Volume 1 Issue S1 - 2015
The Need for Comprehensive Genetic Testing of Gamete Donors
Wendy Kramer*
Department of Research, Co-founder and director, Donor Sibling Registry, USA
*Corresponding Author: Wendy Kramer, Department of Research, Co-founder and director, Donor Sibling Registry, USA.
Received: December 15, 2015; Published: December 21, 2015
Citation: Wendy Kramer. “The Need for Comprehensive Genetic Testing of Gamete Donors”. EC Gynaecology 1.S1 (2015): S3.
The Donor Sibling Registry (DSR) is a non-profit worldwide organization dedicated to educating, connecting and supporting those affected by gamete donation, including donors, recipients and offspring. At 48,200 members, including parents, donors and offspring, the DSR has connected 12,800 genetic first-degree relatives. Hundreds of donors enjoy contact with offspring and thousands of half-siblings have been able to connect with each other, some establishing close familial relationships.
In addition to connecting donor offspring with their first-degree genetic relatives, the DSR also shines light on serious genetic concerns about gamete donation. Frequently, the DSR counsels recipients whose children have inherited undisclosed genetic disorders, or who’ve discovered their donor was dishonest when self reporting their health history, or that the sperm bank didn’t notify them about a reported illness or amended the medical profile. The number and severity of these health matters is discomfiting, as donors can father many offspring. There are many half sibling groups on the DSR numbering over 50, 75 and even more than 100. One DSR donor currently has more than 200 known offspring. Donors can therefore transmit disease to scores of children.
Currently, many sperm banks either refuse to update donor/offspring medical information, or even if they accept updates refuse to share the information, or make the process of reporting so complex or expensive that donors and recipients simply cannot comply or afford it. Recipients clearly need to be warned about hereditary disorders to prevent unnecessarily sick children being born.
Most sperm banks utilize basic screening of donors, obtaining a personal and family medical history in order to identify any recurring issues that may be genetic in origin. Some conduct basic testing, involving laboratory analysis, usually of a blood sample, to detect specific mutations (alterations) of specific genes. Some sperm banks test some donors for carrier status of the most common genetic conditions, such as cystic fibrosis (CF) and spinal muscular atrophy (SMA). Even so, reports of donor conceived children with Cystic Fibrosis have been made public.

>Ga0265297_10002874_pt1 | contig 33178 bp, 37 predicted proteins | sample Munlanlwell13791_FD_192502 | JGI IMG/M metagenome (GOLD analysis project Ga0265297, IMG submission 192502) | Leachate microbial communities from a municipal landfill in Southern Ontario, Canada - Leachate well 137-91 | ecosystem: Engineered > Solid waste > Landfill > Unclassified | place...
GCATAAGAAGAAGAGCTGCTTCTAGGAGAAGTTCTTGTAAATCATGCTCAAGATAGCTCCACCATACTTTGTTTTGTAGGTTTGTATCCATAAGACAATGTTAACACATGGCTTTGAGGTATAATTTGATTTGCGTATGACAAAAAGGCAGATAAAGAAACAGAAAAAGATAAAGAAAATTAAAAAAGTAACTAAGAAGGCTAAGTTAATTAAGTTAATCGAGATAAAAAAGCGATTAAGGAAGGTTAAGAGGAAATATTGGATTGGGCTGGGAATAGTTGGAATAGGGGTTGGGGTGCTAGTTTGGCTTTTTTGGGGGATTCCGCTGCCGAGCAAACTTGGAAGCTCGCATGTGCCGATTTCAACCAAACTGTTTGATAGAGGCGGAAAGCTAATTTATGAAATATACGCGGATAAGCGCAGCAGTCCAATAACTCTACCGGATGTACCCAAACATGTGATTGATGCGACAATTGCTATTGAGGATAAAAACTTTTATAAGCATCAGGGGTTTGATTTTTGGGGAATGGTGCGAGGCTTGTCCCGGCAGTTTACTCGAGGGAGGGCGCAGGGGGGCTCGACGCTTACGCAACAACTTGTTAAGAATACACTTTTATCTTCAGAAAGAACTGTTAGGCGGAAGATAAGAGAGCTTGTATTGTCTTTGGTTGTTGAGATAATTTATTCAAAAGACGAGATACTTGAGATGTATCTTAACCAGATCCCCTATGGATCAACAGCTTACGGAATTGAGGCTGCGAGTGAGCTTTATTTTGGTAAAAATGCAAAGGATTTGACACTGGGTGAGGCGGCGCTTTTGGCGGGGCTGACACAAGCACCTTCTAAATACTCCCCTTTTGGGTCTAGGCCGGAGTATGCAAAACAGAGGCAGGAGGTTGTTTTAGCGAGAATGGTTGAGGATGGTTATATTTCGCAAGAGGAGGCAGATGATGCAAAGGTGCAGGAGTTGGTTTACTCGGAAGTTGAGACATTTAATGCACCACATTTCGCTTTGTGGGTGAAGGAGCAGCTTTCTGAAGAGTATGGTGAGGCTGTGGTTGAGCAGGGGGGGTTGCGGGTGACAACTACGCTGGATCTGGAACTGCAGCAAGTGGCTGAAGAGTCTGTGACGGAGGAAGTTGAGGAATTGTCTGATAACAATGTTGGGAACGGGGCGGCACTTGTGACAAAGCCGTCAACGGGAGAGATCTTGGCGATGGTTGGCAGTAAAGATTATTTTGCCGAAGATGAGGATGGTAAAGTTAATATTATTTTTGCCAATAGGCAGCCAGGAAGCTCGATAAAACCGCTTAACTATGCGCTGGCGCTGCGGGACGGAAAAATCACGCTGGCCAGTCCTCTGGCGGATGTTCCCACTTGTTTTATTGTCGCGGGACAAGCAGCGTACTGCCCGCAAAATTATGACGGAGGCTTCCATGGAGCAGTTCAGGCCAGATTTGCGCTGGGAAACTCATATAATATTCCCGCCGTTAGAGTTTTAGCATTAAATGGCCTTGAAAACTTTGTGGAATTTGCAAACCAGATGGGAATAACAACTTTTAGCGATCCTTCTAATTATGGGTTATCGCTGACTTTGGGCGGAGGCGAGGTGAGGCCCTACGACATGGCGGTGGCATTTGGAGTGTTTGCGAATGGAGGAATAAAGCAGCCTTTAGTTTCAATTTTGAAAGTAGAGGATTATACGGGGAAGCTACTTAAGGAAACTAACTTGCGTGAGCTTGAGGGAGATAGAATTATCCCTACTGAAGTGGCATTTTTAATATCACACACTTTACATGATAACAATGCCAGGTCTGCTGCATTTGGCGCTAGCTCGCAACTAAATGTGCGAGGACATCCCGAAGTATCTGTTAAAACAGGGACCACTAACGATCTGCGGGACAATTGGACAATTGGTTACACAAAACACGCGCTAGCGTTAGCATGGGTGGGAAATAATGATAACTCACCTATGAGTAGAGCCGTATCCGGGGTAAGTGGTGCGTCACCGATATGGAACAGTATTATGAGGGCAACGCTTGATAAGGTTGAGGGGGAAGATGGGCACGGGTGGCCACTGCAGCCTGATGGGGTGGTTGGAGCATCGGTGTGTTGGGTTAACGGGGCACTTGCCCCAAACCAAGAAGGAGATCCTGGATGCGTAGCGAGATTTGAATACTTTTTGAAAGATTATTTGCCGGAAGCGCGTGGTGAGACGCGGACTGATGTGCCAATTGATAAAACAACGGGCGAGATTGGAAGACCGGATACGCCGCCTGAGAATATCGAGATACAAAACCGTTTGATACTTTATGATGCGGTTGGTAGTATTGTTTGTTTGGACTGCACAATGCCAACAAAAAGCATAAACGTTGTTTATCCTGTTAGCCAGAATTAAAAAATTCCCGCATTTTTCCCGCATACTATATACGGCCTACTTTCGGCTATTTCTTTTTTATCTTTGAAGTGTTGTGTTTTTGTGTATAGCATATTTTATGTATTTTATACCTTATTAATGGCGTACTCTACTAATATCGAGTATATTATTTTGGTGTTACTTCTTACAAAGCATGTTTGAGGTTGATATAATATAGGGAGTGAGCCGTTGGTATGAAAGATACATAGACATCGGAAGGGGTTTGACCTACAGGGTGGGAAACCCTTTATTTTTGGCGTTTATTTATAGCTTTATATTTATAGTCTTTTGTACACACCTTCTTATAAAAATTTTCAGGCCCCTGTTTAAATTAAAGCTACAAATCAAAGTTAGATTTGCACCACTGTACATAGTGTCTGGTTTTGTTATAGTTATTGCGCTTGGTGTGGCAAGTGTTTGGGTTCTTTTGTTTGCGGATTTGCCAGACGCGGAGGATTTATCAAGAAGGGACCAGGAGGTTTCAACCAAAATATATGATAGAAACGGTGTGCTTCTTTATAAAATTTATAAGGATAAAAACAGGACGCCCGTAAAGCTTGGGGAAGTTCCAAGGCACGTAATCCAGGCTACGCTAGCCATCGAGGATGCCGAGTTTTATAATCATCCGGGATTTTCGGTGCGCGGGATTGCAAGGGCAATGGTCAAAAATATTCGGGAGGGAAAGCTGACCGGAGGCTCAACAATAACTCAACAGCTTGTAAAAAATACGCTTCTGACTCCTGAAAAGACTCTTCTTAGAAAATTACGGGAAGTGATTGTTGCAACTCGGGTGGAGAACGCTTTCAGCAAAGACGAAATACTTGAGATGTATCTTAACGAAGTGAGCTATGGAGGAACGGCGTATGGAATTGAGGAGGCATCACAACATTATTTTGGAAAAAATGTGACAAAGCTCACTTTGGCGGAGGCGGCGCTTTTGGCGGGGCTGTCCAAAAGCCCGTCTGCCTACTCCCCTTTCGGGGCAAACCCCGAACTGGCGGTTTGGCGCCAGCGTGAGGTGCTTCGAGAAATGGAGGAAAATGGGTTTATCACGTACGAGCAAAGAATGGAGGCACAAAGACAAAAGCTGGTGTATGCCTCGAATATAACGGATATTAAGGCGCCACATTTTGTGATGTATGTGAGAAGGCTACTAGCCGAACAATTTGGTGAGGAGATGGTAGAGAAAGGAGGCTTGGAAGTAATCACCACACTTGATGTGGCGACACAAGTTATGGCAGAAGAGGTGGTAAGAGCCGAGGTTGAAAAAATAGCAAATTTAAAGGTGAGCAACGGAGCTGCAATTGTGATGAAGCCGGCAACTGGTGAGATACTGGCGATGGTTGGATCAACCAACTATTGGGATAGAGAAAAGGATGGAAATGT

Full sequencing of a gene, reading a gene from beginning to end and comparing the code to a database of known normal and abnormal mutations, takes longer, is more extensive, and is much more expensive. But a negative result would then reduce the likelihood of carrier status much more than targeted mutation analysis.
Some sperm banks test some donors for some diseases, and this isn’t good enough. The large US and Danish sperm banks claim to ship sperm to clinics in more than 40 and 50 countries worldwide, so this has become an international problem. To protect donors, recipients, and offspring, the DSR is calling for the implementation of oversight and regulation by an independent authority, mandating compulsory whole genome sequencing (now less than $1,000 USD) by all sperm banks, especially those who ship sperm to countries around the world.
Copyright: © 2015 Wendy Kramer. This is an open-access article distributed under the terms of the Creative Commons Attribution License, which permits unrestricted use, distribution, and reproduction in any medium, provided the original author and source are credited.

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